Tag Archives: sb512

CPUC reform inches forward as governor calls for faster action

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It’s time to rock and roll.

It’ll be harder for lawyers and lobbyists to have backroom conversations at the California Public Utilities Commission, more information about CPUC proceedings will be made public and the commission will have to open up its processes to greater public participation, not least by holding meetings around the state instead of primarily at its San Francisco headquarters. Those and other changes will be imposed on the CPUC by a pair of bills signed into law yesterday by governor Jerry Brown.

Senate bill 215, by senator Mark Leno (D – San Francisco), tightens up ex parte rules that govern how utilities, advocacy groups and any other involved party can communicate with commissioners and top CPUC staff about matters under consideration. SB 512, by senator Jerry Hill (D – San Bruno), requires the commission to proactively reach out to local governments and others who are directly involved when issues arise that affect them. It also gives cities and counties greater ability to intervene – and be compensated for it – in proceedings that arise from catastrophic events, like the PG&E gas line explosion that devastated a San Bruno neighborhood. And it removes a legal requirement that, in effect, forces the CPUC to hold most of its meetings in San Francisco.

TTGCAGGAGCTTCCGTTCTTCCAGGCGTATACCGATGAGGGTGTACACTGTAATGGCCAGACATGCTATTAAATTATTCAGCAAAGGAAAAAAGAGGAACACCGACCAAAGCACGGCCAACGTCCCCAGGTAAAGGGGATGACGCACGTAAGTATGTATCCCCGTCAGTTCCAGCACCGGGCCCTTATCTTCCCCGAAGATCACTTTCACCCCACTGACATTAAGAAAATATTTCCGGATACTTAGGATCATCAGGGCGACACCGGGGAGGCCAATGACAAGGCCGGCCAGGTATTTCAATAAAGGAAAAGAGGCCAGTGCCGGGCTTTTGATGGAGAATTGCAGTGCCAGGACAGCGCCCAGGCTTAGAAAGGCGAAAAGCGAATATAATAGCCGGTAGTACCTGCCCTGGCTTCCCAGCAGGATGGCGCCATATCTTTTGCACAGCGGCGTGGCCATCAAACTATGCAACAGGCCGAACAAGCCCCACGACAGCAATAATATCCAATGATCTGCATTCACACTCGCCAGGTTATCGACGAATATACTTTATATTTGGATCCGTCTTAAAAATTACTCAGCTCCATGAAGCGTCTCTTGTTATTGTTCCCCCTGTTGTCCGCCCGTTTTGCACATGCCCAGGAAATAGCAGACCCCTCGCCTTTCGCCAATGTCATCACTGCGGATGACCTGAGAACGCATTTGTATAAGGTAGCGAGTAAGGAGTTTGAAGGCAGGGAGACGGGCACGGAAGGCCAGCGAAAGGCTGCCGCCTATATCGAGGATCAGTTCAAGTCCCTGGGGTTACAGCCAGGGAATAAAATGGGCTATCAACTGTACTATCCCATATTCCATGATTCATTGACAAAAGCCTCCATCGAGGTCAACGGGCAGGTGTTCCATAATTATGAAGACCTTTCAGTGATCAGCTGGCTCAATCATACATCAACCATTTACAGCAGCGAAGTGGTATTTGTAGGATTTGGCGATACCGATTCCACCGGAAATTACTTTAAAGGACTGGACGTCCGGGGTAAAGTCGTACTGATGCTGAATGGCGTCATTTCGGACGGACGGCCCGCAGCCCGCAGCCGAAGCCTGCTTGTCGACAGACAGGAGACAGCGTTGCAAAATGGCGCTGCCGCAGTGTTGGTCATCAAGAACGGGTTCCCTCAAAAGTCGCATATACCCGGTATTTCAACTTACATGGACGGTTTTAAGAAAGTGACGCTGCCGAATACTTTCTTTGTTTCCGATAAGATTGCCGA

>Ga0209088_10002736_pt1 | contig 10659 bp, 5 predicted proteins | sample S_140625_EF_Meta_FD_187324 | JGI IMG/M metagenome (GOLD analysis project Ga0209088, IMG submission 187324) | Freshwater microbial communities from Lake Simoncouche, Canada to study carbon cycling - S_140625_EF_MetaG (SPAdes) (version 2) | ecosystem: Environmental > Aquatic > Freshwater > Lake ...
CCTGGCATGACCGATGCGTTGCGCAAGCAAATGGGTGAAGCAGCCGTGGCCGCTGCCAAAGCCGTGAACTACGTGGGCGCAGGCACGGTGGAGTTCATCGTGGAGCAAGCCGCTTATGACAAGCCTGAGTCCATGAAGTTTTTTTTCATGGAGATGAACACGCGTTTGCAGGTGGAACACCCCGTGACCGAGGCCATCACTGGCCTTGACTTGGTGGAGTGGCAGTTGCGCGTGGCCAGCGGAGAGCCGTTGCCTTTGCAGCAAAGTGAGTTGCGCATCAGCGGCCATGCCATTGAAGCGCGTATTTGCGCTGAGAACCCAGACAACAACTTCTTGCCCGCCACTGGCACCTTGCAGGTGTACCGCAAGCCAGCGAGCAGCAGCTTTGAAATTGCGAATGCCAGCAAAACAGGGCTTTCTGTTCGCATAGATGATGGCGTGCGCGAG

SB 215 and SB 512 were the sole survivors of a package of CPUC reform bills negotiated between Brown and a handful of legislators in June. In the past, the governor has vetoed ad hoc attempts to micromanage CPUC affairs, but this year he agreed to both a list of specific changes, including moving transportation enforcement responsibilities to other state agencies, and a general review of California’s telecommunications regulatory regime. But bickering by deep-pocketed utility lobbyists and push back from the CPUC itself stalled the major elements of the deal until the clock ran out on this year’s legislative session. A trio of peripheral bills also squeaked through and were signed by Brown: AB 2168 which requires CPUC audits to be posted on the the web, SB 62 which establishes a quasi-independent safety advocate at the CPUC and SB 661 which tightens management of underground utility infrastructure, particularly gas lines.